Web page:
FTC redefines “up to” for advertisers

Federal consumer officials are warning advertisers about the use of the phrase “up to” in any ads because shoppers are mostly confused or misled by the language.

According to a report from AdWeek.com, the Federal Trade Commission has issued new guidelines for use of the phrase “up to” in future advertisements because a majority of consumers believe it means they’ll most likely receive the number to which “up to” refers.

For instance, a product or service may promote itself as offering “up to 47 percent savings” over a competitor. Even though that really means a consumer should expect to receive anywhere from 1 to 47 percent savings, most consumers believe they’ll receive close to 47 percent or more, more often than not.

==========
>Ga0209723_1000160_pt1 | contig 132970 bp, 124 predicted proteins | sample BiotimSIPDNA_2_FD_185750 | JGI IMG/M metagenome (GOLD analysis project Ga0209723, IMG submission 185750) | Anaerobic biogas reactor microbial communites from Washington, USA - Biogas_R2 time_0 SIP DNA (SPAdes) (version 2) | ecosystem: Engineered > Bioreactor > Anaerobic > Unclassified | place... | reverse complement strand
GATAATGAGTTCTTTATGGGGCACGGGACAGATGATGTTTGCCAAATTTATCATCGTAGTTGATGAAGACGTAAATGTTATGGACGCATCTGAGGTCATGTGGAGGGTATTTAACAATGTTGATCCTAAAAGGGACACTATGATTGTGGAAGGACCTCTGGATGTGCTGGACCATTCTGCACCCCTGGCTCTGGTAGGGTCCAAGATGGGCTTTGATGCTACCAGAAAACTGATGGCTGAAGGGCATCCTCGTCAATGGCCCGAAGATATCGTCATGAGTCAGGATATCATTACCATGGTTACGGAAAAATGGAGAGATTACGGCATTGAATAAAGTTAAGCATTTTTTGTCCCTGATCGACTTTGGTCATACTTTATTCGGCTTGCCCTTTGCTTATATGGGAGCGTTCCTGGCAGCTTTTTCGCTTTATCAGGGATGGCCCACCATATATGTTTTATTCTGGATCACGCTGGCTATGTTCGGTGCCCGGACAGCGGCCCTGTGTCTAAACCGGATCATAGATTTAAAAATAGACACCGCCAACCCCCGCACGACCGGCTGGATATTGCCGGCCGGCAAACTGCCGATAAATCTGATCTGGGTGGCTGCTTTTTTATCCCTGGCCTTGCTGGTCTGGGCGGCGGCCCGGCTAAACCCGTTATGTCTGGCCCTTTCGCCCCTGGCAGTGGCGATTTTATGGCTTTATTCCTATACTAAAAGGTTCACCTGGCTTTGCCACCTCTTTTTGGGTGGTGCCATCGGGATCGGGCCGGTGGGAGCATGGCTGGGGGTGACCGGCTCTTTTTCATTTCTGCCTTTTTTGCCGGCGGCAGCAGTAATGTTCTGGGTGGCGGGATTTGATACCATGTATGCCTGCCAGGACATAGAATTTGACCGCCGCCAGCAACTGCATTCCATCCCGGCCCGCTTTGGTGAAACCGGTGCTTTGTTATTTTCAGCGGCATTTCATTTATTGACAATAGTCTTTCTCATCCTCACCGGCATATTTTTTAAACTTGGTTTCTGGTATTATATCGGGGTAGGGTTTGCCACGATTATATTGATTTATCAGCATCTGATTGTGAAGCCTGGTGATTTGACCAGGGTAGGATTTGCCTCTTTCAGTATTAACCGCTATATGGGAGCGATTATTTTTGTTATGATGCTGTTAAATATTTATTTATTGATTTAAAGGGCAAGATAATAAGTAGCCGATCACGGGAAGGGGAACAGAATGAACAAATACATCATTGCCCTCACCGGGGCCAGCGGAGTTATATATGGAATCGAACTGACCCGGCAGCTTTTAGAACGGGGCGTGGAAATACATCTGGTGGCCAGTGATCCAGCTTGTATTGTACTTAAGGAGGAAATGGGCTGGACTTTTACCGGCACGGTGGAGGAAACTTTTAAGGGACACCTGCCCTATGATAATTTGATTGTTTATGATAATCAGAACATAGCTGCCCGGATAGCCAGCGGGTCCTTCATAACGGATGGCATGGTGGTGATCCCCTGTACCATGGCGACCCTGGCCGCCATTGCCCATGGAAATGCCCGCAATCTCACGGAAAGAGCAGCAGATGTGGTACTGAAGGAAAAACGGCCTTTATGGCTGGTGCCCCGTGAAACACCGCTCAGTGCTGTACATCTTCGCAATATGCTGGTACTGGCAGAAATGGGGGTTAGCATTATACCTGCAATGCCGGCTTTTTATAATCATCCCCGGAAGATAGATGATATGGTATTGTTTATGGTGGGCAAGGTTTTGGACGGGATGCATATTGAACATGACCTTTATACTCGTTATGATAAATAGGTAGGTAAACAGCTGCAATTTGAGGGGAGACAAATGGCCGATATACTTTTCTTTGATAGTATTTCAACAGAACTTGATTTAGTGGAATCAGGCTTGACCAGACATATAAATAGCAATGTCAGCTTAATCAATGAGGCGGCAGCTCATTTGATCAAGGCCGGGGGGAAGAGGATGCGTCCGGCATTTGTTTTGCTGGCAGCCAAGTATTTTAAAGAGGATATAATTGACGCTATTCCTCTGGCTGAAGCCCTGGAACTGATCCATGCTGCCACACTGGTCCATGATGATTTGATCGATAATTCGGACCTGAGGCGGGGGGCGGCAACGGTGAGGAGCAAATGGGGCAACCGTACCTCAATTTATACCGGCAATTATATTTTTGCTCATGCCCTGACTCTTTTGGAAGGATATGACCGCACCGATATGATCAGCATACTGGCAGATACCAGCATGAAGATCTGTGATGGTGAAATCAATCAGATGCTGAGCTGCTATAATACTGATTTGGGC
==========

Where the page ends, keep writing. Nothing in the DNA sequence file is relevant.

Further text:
“Before advertisers may have thought that if one person got the maximum result, they could make the claim. Our study suggests 50 percent or more of users should get that result,” Mary Engle, associate director of advertising practices for the FTC’s bureau of consumer protection division, said in a statement.

In the new guidelines, the FTC defines the phrase “up to” to mean: “appreciable number of consumers realizing the maximum advertising benefit a substantial amount of time.” The FTC believes that advertisers have been using “up to” to their advantage, using single instances of larger savings and the figure to use in those claims. The new language urges advertisers to pick the percentage or figure which indicates the expected savings and leave instances of more savings as rarities.